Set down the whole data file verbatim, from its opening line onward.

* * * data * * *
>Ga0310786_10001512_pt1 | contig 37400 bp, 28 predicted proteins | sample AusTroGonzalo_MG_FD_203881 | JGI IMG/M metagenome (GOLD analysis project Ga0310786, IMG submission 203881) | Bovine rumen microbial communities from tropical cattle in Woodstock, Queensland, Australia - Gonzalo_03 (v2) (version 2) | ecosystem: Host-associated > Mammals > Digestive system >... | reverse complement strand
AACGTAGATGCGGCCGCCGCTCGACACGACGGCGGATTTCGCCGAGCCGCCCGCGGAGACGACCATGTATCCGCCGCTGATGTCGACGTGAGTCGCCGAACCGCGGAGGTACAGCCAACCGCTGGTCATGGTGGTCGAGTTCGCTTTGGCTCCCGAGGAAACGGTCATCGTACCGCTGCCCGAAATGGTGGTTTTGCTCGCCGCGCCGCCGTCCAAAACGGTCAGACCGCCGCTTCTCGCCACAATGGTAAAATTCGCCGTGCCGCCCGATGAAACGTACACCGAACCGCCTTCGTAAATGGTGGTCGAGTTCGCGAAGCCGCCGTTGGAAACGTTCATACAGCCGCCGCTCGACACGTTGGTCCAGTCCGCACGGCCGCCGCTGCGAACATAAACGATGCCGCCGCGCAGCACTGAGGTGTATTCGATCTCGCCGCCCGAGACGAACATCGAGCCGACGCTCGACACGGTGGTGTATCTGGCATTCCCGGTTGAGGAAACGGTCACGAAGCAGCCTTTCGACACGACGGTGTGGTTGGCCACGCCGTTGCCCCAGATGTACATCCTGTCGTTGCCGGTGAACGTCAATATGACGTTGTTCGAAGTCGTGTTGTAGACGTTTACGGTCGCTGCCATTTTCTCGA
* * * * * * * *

>Ga0310786_10001512_pt1 | contig 37400 bp, 28 predicted proteins | sample AusTroGonzalo_MG_FD_203881 | JGI IMG/M metagenome (GOLD analysis project Ga0310786, IMG submission 203881) | Bovine rumen microbial communities from tropical cattle in Woodstock, Queensland, Australia - Gonzalo_03 (v2) (version 2) | ecosystem: Host-associated > Mammals > Digestive system >... | reverse complement strand
AACGTAGATGCGGCCGCCGCTCGACACGACGGCGGATTTCGCCGAGCCGCCCGCGGAGACGACCATGTATCCGCCGCTGATGTCGACGTGAGTCGCCGAACCGCGGAGGTACAGCCAACCGCTGGTCATGGTGGTCGAGTTCGCTTTGGCTCCCGAGGAAACGGTCATCGTACCGCTGCCCGAAATGGTGGTTTTGCTCGCCGCGCCGCCGTCCAAAACGGTCAGACCGCCGCTTCTCGCCACAATGGTAAAATTCGCCGTGCCGCCCGATGAAACGTACACCGAACCGCCTTCGTAAATGGTGGTCGAGTTCGCGAAGCCGCCGTTGGAAACGTTCATACAGCCGCCGCTCGACACGTTGGTCCAGTCCGCACGGCCGCCGCTGCGAACATAAACGATGCCGCCGCGCAGCACTGAGGTGTATTCGATCTCGCCGCCCGAGACGAACATCGAGCCGACGCTCGACACGGTGGTGTATCTGGCATTCCCGGTTGAGGAAACGGTCACGAAGCAGCCTTTCGACACGACGGTGTGGTTGGCCACGCCGTTGCCCCAGATGTACATCCTGTCGTTGCCGGTGAACGTCAATATGACGTTGTTCGAAGTCGTGTTGTAGACGTTTACGGTCGCTGCCATTTTCTCGA